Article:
Trinity Lutheran Church v. Comer: Government money should not fund churches
On April 19, the Baptist Joint Committee for Religious Liberty responded to the arguments in the U.S. Supreme Court case of Trinity Lutheran Church v. Comer. The BJC filed a friend-of-the-court brief in the case, explaining how Missouri’s constitutional ban on state funding of religion protects religion.
“Missouri has drawn the right line to protect against the government funding of religious exercise.
The Missouri constitution prohibits state aid to churches. That is a protection for religious liberty that stems from the lessons of history. Baptists and other religious dissenters in colonial America fought to ensure that the coercive power of the government was not used to force taxpayers to pay for churches. The result has been a rich flowering of religion and religious institutions, funded by voluntary gifts and offerings.
Though there are many ways that religion and government cooperate, it is a fundamental principle of religious liberty in this country that the government does not fund religious exercise. Churches are by definition expressions of religion — organized for religious exercise. That’s why churches are, and should be, given special treatment. It is a necessary protection for religious liberty, not a mark of hostility or discrimination against religion.
Religion has a special place in our constitutional tradition, a place that is protected by separating the institutions of religion and government. The U.S. Supreme Court has never upheld direct government grants to churches, much less required a state to provide such funding.
This case is about whether the state has to pay for the property improvements of a church, despite nearly 200 years of precedent and many practical considerations that argue otherwise.”
Preventing taxpayer money from funding churches is a key protection for religious liberty, according to the brief filed at the U.S. Supreme Court by the Baptist Joint Committee for Religious Liberty in this case. The brief makes it clear that the First Amendment does not require state governments to fund houses of worship.
In Trinity Lutheran Church of Columbia, Inc. v. Comer (which was originally known as Trinity Lutheran Church of Columbia, Inc. v. Pauley), a Missouri church is seeking government funds from a state program that awards a limited number of grants for playground improvements. The federal and state constitutions prohibit any government establishment of religion, and the Missouri Constitution clearly states that no money taken from the “public treasury, directly or indirectly” can be used “in aid of any church, sect or denomination of religion.”
The BJC brief reviews the Founders’ fight to avoid tax support for churches in the United States. “The historical fight for disestablishment, led by Baptists and other religious dissenters, is well documented,” the brief states. “Disestablishment ensured that churches would not be funded through the coercive power of the state, but through the voluntary offerings of adherents, thus providing a constraint on government and a measure of religious liberty for individuals — to fund or refuse to fund religious institutions — that had long been denied.”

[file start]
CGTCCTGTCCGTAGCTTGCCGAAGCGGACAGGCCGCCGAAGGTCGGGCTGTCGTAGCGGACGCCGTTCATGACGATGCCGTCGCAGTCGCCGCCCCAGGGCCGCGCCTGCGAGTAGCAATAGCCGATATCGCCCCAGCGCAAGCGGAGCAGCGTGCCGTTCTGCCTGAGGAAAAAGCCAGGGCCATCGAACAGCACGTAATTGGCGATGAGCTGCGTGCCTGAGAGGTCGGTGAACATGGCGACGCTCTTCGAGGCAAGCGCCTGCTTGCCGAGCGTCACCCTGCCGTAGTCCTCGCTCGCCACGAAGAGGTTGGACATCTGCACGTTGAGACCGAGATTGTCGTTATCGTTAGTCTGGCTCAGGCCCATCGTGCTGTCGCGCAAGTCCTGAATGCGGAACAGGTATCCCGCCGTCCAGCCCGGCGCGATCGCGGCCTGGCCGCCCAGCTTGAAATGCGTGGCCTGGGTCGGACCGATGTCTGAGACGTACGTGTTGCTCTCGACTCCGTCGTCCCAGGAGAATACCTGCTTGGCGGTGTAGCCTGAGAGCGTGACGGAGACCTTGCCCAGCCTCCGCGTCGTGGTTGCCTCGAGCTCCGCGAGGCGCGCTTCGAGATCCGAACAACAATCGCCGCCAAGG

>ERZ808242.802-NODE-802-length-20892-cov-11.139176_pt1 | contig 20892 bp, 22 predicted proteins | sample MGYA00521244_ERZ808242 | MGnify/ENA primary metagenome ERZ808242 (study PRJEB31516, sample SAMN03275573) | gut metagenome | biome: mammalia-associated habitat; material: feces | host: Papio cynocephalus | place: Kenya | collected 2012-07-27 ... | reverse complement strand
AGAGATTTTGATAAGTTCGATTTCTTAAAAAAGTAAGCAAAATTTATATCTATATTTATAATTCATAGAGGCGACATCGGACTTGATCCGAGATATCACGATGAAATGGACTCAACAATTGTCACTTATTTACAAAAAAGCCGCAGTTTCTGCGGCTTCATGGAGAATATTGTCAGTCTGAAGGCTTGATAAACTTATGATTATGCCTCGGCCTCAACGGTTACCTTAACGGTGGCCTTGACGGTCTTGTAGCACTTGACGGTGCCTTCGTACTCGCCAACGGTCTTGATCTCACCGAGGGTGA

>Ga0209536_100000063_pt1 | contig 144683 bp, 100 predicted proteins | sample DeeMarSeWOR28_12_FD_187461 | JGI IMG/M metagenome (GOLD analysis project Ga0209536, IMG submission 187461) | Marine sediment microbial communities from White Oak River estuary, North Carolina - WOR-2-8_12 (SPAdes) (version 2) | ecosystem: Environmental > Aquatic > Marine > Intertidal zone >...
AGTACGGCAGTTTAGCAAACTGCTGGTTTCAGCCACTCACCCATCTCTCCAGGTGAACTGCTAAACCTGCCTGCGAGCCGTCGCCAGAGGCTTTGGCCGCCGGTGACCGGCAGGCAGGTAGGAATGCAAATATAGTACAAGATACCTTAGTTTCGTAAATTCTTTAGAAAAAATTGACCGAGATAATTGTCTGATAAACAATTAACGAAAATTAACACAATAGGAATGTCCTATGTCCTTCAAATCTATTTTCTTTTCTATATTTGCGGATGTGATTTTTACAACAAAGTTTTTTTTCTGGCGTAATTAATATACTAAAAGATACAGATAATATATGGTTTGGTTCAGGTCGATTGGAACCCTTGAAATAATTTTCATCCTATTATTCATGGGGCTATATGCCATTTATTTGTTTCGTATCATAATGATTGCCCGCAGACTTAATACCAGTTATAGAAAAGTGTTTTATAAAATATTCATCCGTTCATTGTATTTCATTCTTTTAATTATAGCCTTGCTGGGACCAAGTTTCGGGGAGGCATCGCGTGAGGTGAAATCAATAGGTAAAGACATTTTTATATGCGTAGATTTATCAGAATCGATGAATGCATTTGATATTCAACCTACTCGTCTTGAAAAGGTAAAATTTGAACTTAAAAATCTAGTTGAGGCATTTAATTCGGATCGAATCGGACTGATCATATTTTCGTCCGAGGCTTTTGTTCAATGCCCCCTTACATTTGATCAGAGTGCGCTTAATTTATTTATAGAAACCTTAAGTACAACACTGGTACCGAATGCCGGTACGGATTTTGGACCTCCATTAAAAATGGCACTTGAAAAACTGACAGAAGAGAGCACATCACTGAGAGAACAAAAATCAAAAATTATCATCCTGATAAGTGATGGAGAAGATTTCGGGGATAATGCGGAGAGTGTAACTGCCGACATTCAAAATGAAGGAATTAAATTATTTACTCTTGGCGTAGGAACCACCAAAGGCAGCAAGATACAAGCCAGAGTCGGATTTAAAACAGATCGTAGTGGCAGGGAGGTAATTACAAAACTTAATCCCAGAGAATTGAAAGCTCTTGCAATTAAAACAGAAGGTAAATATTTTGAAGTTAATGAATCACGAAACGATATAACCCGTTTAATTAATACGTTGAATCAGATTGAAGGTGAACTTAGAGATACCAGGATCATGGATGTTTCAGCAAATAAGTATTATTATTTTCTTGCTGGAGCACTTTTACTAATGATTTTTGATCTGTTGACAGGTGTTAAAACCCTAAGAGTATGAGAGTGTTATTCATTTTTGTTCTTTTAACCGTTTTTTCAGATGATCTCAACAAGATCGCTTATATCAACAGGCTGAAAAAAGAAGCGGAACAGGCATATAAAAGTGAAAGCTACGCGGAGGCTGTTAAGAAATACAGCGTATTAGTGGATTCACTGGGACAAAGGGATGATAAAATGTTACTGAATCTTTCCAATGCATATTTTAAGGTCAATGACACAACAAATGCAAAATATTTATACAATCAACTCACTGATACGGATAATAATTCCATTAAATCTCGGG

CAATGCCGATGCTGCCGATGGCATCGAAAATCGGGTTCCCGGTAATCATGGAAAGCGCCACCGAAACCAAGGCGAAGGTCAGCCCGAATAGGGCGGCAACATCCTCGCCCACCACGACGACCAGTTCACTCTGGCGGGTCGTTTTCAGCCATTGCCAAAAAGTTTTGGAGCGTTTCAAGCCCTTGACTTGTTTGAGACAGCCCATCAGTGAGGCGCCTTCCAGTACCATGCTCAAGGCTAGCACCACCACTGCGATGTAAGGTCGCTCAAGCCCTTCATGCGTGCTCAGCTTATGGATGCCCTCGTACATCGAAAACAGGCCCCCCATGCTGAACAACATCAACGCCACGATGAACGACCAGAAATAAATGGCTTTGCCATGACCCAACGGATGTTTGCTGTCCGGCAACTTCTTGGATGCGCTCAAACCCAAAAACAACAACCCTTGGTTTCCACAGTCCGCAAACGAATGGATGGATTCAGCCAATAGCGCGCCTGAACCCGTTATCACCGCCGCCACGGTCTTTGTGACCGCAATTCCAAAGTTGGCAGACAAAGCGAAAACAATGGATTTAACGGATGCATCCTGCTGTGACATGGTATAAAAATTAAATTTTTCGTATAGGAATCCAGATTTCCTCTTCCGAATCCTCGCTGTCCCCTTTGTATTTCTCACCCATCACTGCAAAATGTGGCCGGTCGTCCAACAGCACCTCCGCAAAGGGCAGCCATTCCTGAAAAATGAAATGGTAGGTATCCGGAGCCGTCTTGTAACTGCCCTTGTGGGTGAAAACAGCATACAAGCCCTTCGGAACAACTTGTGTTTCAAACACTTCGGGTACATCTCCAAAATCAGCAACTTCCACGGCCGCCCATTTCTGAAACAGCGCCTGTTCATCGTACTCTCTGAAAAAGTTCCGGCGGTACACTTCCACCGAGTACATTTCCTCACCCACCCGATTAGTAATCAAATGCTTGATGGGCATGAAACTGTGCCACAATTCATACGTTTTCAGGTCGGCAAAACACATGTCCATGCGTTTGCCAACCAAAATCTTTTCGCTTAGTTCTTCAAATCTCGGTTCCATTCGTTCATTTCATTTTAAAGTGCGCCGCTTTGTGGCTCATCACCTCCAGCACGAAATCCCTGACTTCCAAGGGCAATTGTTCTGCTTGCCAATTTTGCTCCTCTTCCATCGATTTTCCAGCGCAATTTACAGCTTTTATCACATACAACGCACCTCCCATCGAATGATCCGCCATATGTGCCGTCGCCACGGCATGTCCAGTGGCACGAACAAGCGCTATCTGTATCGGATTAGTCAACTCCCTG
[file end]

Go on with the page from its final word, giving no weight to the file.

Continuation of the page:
Missouri categorically excluded churches from participating in its playground resurfacing program, and the BJC brief says doing so is firmly rooted in the state constitution. “It allows the state to avoid the risk of funding religion or policing the line between religious and nonreligious activity on church facilities,” the brief states.
The church claims it should be eligible for government funding because the playground materials are secular, but “[c]hurch-owned and operated facilities are not readily segregated between religious use and secular use devoid of religious import,” according to the brief. The extent to which a ministry is funded through offerings or other church-related income sources is a matter of church autonomy, and judicial attempts to regulate or distinguish a church’s religious activities from its secular activities compromises that autonomy.
“The issue is not whether the playground surface is inherently religious, but it’s whether the state government must fund an upgrade to a church playground despite a state constitutional ban on funding churches,” Hollman said.
The Baptist Joint Committee is supported by 15 Baptist organizations, as well as churches and individuals across the country, including in the state of Missouri. The General Synod of the United Church of Christ joined the BJC’s brief in this case.
The Supreme Court was expected to set oral arguments for Trinity Lutheran in the fall of 2016, but the case was heard April 19, 2017.
Click here for the BJC’s news release on the brief in 2016.
Visit our litigation page to learn more about our history working in the courts.
General Counsel Holly Hollman reacts to oral arguments in the Trinity Lutheran Church case on April 19, 2017.
General Counsel Holly Hollman previews the case why preventing taxpayer money from funding churches is a key protection for religious liberty.
Holly Hollman for Religion News Service (2017):
To avoid government meddling, the state should not fund churches
Holly Hollman on SCOTUSblog:
Ban on state funding of churches protects independence
Protecting the unique legal status of churches
Hollman Q&A with Word & Way
Holly Hollman and the Trinity Lutheran case
Note about the name of the case:
When the Supreme Court agreed to hear this case in 2016, it was known as Trinity Lutheran Church of Columbia, Inc., v. Pauley. The name “Pauley” referred to Sara Parker Pauley, the director of the Missouri Department of Natural Resources, which is being sued by the church. Missouri elected a new governor in November 2016, and in January 2017 he appointed a new director to the department: Carol Comer. The case name is now Trinity Lutheran Church of Columbia, Inc., v. Comer, reflecting that change in leadership.